The end result is that a conventional detector exposed to, e.g., an ArF-excimer laser, a F2-laser, radiation will generate a greater and greater dark current background signal with exposure time, until the detector becomes useless. That is, after a period of time, or the “lifetime” of the conventional detector, the dark current background becomes so intense that it becomes undesirable to monitor any of the laser parameters mentioned above using the detector because the signal-to-noise ratio is below an acceptable limit. As an example, a conventional detector having a signal to noise ratio of forty-to-one prior to any exposure, may be observed to have a signal-to-noise ratio reduced to two- or three-to-one after 108 pulses of high energy radiation.
When the signal-to-noise ratio drops to these low levels, it becomes too difficult to resolve spectral features out of the dark current background, and attempts to characterize laser parameters become unreliable. At that point, a new detector is configured, aligned and calibrated to replace the old “worn out” detector. This procedure results in undesirable down time for the system, as well as replacement cost.
As discussed below in the summary, the present invention provides a detector having a frequency conversion coating on its surface, and a laser system including the detector. The coating converts incident ultraviolet light into longer wavelength light. The longer wavelength light impinges upon the detector element without producing the type of dark current background which grows quickly in proportion to total accumulated exposure dose. The lifetime of a detector element having the frequency conversion coating on its surface is thus lengthened dramatically, thus decreasing system downtime and cost.
Quantum frequency converters have been used in the past for changing the energy of incident carriers to another, typically lower, energy. For example, electron bombardment of optical surfaces coated with phosphors, results in the emission of light from the phosphor coating. Prime examples include phosphor television and computer screens incorporating cathode ray tubes.
Quantum converters have also been installed within detection systems employing CCD cameras. See H. S. Albrecht, U. Rebhan, K. Mann and J. Ohlenbusch, Measurement and Evaluation Methods for Beam Characterization of Commercial Excimer Lasers, Proc. of 3rd Int. Workshop on Laser Beam and Optics Characterization (LBOC), Quebec, Canada (July 1996), SPIE Vol. 2870, 367 (1996); K. Mann and A. Hopfmüller, Characterization and Shaping of Excimer Laser Radiation, Proc. of 2nd Workshop on Laser Beam Characterization, S. 347, Berlin, Mai (1994). These quantum converters are incorporated as coated or doped plates for converting ultraviolet light to visible light, the purpose being so that standard visible light refractive imaging systems could be used. The quantum converter used was a Ce or Tb doped glass plate inserted in front of the detector.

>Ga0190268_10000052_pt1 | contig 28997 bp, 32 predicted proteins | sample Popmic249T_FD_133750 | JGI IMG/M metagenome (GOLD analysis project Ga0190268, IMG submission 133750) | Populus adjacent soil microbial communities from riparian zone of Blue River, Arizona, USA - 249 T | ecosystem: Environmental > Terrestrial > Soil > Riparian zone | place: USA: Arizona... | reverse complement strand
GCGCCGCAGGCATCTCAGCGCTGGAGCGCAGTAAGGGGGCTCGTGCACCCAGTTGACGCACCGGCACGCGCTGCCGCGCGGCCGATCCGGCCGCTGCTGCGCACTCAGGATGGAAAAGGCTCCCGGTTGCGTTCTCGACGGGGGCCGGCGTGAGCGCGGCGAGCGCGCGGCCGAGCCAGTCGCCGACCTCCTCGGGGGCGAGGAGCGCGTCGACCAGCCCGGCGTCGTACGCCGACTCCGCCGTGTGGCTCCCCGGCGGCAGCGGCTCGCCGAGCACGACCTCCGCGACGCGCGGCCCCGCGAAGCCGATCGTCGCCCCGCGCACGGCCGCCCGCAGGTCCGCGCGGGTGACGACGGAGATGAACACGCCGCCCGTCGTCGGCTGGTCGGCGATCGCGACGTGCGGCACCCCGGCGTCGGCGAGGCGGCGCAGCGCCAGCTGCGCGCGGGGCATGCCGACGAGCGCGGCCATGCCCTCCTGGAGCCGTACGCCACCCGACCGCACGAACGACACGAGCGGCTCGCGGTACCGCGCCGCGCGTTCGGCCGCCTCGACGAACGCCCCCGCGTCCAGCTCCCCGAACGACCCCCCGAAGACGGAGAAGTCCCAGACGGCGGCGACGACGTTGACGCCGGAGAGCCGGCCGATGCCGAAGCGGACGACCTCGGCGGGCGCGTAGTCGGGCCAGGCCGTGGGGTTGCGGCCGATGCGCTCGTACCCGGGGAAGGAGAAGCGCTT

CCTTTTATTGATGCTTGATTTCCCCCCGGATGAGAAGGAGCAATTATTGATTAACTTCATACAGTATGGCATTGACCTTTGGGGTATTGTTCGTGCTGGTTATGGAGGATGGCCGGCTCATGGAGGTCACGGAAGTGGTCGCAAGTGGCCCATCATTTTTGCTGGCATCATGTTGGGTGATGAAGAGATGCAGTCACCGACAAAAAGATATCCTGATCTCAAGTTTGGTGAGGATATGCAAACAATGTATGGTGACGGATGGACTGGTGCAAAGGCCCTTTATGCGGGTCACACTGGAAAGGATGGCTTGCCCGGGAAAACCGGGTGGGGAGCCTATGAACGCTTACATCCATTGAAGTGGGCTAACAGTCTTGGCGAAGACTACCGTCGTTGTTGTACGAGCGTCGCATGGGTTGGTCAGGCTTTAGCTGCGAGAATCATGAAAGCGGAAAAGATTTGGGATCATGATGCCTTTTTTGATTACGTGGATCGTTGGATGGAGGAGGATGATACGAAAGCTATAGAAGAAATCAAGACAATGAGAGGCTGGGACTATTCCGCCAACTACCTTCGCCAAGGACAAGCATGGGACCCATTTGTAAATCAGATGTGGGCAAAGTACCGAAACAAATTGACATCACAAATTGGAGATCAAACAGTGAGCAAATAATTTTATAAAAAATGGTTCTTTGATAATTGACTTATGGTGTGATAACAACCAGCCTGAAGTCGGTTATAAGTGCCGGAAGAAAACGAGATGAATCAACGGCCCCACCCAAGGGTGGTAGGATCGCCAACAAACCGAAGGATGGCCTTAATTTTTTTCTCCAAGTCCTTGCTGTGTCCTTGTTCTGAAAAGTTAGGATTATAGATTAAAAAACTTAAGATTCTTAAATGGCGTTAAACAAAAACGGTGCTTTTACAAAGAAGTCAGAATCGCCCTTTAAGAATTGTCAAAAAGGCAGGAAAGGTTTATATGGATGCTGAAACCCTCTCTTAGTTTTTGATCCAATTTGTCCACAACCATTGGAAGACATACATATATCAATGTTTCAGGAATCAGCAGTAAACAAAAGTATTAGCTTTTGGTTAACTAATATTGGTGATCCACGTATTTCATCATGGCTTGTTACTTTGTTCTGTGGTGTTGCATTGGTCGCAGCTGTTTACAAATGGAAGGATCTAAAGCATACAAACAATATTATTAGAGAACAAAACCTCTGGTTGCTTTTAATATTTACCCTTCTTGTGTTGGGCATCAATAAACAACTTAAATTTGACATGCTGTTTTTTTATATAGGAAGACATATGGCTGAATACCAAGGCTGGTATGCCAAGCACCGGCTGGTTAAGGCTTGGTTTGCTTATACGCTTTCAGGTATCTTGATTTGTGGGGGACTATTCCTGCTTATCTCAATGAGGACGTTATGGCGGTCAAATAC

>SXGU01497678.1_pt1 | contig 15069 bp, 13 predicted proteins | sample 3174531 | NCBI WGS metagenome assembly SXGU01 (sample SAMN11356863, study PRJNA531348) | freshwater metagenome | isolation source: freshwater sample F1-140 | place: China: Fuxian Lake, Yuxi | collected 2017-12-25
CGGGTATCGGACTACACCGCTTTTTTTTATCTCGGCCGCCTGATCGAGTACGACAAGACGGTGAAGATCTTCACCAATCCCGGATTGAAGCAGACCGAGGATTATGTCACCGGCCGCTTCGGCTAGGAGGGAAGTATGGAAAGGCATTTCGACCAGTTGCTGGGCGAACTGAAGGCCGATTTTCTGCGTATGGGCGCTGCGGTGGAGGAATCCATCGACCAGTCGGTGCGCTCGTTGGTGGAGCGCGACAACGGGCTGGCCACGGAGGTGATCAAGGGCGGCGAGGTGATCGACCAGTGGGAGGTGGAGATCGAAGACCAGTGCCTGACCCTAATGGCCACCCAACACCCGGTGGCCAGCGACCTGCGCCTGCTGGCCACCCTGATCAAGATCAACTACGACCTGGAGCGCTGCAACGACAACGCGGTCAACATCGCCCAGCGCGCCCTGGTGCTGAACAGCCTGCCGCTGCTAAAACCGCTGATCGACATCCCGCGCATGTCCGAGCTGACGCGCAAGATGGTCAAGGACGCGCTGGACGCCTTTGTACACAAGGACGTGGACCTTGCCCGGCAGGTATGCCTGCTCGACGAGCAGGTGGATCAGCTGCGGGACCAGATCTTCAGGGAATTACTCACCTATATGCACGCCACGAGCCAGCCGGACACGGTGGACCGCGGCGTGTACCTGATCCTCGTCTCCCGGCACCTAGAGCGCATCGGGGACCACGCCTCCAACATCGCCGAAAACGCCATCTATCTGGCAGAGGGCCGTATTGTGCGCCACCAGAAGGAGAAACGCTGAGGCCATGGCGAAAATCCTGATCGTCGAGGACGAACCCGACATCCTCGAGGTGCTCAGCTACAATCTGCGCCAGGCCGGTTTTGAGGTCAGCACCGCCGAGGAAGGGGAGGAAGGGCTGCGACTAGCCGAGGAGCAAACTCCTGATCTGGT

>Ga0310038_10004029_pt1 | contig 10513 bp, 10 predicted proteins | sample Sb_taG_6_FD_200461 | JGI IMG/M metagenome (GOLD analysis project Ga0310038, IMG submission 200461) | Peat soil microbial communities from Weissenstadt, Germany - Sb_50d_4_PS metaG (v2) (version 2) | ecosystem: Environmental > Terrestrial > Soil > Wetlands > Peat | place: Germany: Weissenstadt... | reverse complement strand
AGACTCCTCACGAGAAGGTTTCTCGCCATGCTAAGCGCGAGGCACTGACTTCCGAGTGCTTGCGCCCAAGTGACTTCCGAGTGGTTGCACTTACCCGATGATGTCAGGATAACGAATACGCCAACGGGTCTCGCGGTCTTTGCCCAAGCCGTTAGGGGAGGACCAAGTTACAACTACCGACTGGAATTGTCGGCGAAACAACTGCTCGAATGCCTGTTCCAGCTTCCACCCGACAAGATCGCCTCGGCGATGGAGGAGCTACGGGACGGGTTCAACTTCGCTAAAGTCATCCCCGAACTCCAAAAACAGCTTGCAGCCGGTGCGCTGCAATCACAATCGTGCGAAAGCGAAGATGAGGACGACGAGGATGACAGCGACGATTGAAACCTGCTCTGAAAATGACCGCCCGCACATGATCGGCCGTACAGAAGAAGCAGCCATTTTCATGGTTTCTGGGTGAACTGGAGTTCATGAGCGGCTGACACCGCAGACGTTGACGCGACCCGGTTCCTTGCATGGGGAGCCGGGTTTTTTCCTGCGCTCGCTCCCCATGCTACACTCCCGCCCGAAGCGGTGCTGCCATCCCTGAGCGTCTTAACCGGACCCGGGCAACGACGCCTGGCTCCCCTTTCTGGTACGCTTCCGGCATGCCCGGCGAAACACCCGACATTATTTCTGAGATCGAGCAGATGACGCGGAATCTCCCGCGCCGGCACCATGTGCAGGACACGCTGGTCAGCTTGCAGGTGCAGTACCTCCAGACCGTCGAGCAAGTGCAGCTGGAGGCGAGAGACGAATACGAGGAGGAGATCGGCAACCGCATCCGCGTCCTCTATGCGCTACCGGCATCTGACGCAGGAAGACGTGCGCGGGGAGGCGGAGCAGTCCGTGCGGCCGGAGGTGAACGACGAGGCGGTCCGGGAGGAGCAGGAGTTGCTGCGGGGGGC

The converter plate is displaced from the detector surface and serves as a window to the detector. After conversion to visible light by the plate, the light is imaged by an imaging lens before entering the detector and being detected by a CCD camera. The distance needed for imaging the light after quantum conversion increases the overall packet size of the detector unit. Moreover, procedures for properly aligning the imaging optics are necessary and require extra time and effort.
Until now, only 248 nm radiation from a KrF-laser has been substantially used in photolithography. The 248 nm light has not been observed to produce any substantially increasing dark current background. Now that the use of 193 nm light has brought with it the dark current growth problem, another detection system and technique to alleviate the problem has become necessary.
It is therefore desired to have a detector wherein the dark current growth with total accumulated exposure dose problem described above is avoided, and parameters of an ultraviolet radiation source such as an ArF-excimer laser, a F2-laser, and/or a frequency-quintupled Nd-laser, e.g., may be monitored without rapid degradation of the signal by superposition of the growing dark current background over a desired signal. The present invention satisfies this desire by providing a detector including a light sensitive element having a frequency conversion coating on its surface. The coating is preferably directly on the surface of the light sensitive element, absorbing incident ultraviolet light and re-emitting visible light which is detected by the light sensitive element.